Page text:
No Decreased Survival in Blacks With AML Compared With Whites

Andrew D. Bowser

December 08, 2019

ORLANDO, Florida — While African Americans with acute myeloid leukemia were more likely to have evidence of abnormal kidney function, the excess of this comorbidity didn't affect overall survival, compared with whites, according to a study of more than 1,000 patients.

A total of 63% of African Americans with acute myeloid leukemia (AML) presented with a renal function abnormality that could have excluded them from a clinical trial, compared with 56% in the overall cohort; however, analysis of outcomes data suggested that renal function abnormalities were not associated with decreased survival in African Americans versus whites, said Abby Statler, PhD, MPH, of the Cleveland Clinic.

The findings may have implications for the design of clinical trials that might exclude patients on the basis of comorbidities that don't actually affect survival, according to Dr. Statler.

"If we're able to liberalize renal function eligibility criteria...this may reduce racial disparities in clinical trial enrollment, which might be a major step in improving the diversity of cancer patient populations," Dr. Statler said in a press conference at the annual meeting of the American Society of Hematology.

Overly restrictive criteria could be a significant barrier to clinical trial enrollment among minority patient populations, according to Dr. Statler.

Eligibility criteria are generally biased toward "fit" patient populations, which means they may discriminate against less-fit groups, such as African Americans who, compared with whites, have higher rates of comorbidities and report poorer overall health, according to Dr. Statler.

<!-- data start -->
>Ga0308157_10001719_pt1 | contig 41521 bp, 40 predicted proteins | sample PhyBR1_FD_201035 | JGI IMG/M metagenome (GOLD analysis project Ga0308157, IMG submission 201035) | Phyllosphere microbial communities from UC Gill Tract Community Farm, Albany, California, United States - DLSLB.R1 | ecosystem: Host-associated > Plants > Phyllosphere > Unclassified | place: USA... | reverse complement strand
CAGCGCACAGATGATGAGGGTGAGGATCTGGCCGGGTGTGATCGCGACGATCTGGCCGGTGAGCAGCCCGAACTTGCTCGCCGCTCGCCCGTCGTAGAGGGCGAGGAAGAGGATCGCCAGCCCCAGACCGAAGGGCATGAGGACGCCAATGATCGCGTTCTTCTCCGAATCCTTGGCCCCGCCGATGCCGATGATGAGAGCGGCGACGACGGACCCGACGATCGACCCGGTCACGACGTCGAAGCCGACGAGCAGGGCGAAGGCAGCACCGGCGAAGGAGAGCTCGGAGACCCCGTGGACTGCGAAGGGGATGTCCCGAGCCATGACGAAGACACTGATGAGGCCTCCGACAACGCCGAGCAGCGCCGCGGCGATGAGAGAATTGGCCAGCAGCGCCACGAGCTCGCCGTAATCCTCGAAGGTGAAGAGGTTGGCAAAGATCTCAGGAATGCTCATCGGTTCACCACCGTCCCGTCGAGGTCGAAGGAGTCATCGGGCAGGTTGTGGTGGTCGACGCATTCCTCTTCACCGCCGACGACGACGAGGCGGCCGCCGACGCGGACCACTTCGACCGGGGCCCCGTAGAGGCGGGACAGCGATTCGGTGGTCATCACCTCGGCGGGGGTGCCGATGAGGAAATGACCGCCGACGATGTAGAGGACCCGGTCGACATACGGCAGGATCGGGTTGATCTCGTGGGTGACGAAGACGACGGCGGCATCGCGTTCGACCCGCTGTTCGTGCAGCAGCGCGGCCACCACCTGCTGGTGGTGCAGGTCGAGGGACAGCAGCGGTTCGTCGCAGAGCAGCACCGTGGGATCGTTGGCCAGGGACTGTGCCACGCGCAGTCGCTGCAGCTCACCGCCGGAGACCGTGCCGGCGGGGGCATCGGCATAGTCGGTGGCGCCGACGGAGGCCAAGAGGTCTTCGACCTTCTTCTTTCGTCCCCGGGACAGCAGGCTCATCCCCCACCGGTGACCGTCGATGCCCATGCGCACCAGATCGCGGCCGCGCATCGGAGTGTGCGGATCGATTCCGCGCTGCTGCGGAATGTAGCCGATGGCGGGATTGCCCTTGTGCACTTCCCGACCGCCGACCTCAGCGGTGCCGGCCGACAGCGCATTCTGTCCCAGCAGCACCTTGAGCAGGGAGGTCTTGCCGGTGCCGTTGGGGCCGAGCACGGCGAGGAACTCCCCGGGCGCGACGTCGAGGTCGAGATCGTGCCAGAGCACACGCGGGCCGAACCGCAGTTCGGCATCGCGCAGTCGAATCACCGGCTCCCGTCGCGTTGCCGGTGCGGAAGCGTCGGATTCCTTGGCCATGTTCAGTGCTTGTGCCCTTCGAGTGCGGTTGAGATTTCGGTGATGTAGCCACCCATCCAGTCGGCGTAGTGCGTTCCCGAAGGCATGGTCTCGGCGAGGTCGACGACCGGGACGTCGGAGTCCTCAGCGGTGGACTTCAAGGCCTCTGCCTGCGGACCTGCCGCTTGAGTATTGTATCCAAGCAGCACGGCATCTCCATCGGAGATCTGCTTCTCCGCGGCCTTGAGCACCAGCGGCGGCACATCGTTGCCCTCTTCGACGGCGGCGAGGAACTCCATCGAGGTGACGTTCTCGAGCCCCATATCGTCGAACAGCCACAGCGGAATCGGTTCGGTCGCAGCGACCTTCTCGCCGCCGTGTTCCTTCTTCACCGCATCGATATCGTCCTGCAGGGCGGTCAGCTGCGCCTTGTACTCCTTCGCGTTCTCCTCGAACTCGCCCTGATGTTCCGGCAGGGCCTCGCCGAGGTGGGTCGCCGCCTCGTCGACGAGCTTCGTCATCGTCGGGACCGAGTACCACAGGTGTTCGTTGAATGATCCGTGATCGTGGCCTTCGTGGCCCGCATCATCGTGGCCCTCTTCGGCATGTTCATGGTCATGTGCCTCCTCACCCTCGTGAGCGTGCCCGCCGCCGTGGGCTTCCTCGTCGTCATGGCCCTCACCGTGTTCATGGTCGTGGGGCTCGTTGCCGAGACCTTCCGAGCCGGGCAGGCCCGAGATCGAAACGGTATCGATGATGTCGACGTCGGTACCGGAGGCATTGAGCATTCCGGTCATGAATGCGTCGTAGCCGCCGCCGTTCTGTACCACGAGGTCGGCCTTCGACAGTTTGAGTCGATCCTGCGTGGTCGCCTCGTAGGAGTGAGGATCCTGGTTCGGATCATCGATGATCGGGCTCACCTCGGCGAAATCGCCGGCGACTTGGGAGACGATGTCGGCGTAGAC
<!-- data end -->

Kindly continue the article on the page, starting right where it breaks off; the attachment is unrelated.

Laura Michaelis, MD, who chaired the press conference, said these findings suggest current clinical trial designs may be "too restrictive."

"Once it's published and validated, [these] data should definitely make us think twice about when you limit a patient's enrollment in a trial," Dr. Michaelis said in an interview.

Restrictive eligibility criteria may not only limit access to minority populations, but also may slow clinical trial accrual and completion, and make it harder to generalize clinical trial findings to the overall population, said Dr. Michaelis, associate professor of medicine in the division of hematology and oncology, Medical College of Wisconsin, Milwaukee.

The study by Dr. Statler and colleagues included 1,040 AML patients who received chemotherapy at Cleveland Clinic between 2003 and 2019. About 10% of the patients in the analysis were African American and 90% were white.

Median overall survival was not significantly different by race, at 13.7 months for African Americans and 14.9 months for whites (P = 0.89), according to results published in the study abstract.

Mild creatinine elevation did not appear to affect survival in this study, according to the investigator. Survival was not significantly different between patients with normal creatinine and those with creatinine up to 1.5 times the upper limit of normal. However, higher levels of creatinine were significantly associated with worse survival, Dr. Statler said.

Further analyses showed that these survival findings by creatinine level held up specifically in the African American subgroup as well, Dr. Statler said in the press conference.

Dr. Statler provided no disclosures related to the presentation. Study coauthors described disclosures related to Amgen, SimulStat, Bristol-Myers Squibb, Takeda, Pfizer, Novartis, Celgene Corporation, AbbVie, and Incyte, among others.

This article first appeared on MDEdge.com.

Source: Statler A et al. American Society of Hematology (ASH) 2019, Abstract 381.

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